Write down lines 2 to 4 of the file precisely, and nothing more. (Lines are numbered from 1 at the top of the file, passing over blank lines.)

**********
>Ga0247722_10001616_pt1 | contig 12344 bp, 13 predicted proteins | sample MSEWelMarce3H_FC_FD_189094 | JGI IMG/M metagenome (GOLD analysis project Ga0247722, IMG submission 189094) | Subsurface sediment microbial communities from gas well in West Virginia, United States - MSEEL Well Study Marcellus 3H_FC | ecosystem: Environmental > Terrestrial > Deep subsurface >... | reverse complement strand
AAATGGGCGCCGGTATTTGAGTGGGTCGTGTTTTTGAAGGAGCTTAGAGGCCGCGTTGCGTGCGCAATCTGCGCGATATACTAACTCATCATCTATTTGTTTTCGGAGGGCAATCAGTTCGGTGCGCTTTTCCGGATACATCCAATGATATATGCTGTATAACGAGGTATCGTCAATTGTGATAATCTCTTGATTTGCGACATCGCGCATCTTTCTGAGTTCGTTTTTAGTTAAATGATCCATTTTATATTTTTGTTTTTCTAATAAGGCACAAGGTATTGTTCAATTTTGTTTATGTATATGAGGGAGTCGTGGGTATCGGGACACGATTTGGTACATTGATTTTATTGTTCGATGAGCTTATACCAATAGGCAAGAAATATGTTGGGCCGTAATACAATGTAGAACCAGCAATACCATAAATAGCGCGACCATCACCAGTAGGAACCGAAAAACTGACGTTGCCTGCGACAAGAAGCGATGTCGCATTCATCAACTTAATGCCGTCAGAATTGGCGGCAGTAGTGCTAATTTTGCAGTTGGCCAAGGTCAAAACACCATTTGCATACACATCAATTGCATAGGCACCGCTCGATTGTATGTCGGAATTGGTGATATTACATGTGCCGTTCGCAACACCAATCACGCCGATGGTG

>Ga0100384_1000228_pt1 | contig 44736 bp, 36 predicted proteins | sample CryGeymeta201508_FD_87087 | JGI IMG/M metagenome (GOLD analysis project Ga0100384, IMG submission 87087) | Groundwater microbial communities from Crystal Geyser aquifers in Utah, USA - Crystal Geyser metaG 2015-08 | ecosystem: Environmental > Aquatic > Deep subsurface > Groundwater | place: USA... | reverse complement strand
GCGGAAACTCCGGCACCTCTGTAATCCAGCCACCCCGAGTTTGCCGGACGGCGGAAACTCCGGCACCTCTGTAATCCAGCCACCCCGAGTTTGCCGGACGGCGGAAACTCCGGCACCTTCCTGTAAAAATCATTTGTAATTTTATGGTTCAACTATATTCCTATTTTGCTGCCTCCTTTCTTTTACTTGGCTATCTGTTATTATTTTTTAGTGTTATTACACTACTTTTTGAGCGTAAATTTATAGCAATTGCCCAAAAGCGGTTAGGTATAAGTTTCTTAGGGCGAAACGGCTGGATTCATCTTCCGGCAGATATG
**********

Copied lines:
AAATGGGCGCCGGTATTTGAGTGGGTCGTGTTTTTGAAGGAGCTTAGAGGCCGCGTTGCGTGCGCAATCTGCGCGATATACTAACTCATCATCTATTTGTTTTCGGAGGGCAATCAGTTCGGTGCGCTTTTCCGGATACATCCAATGATATATGCTGTATAACGAGGTATCGTCAATTGTGATAATCTCTTGATTTGCGACATCGCGCATCTTTCTGAGTTCGTTTTTAGTTAAATGATCCATTTTATATTTTTGTTTTTCTAATAAGGCACAAGGTATTGTTCAATTTTGTTTATGTATATGAGGGAGTCGTGGGTATCGGGACACGATTTGGTACATTGATTTTATTGTTCGATGAGCTTATACCAATAGGCAAGAAATATGTTGGGCCGTAATACAATGTAGAACCAGCAATACCATAAATAGCGCGACCATCACCAGTAGGAACCGAAAAACTGACGTTGCCTGCGACAAGAAGCGATGTCGCATTCATCAACTTAATGCCGTCAGAATTGGCGGCAGTAGTGCTAATTTTGCAGTTGGCCAAGGTCAAAACACCATTTGCATACACATCAATTGCATAGGCACCGCTCGATTGTATGTCGGAATTGGTGATATTACATGTGCCGTTCGCAACACCAATCACGCCGATGGTG

>Ga0100384_1000228_pt1 | contig 44736 bp, 36 predicted proteins | sample CryGeymeta201508_FD_87087 | JGI IMG/M metagenome (GOLD analysis project Ga0100384, IMG submission 87087) | Groundwater microbial communities from Crystal Geyser aquifers in Utah, USA - Crystal Geyser metaG 2015-08 | ecosystem: Environmental > Aquatic > Deep subsurface > Groundwater | place: USA... | reverse complement strand
GCGGAAACTCCGGCACCTCTGTAATCCAGCCACCCCGAGTTTGCCGGACGGCGGAAACTCCGGCACCTCTGTAATCCAGCCACCCCGAGTTTGCCGGACGGCGGAAACTCCGGCACCTTCCTGTAAAAATCATTTGTAATTTTATGGTTCAACTATATTCCTATTTTGCTGCCTCCTTTCTTTTACTTGGCTATCTGTTATTATTTTTTAGTGTTATTACACTACTTTTTGAGCGTAAATTTATAGCAATTGCCCAAAAGCGGTTAGGTATAAGTTTCTTAGGGCGAAACGGCTGGATTCATCTTCCGGCAGATATG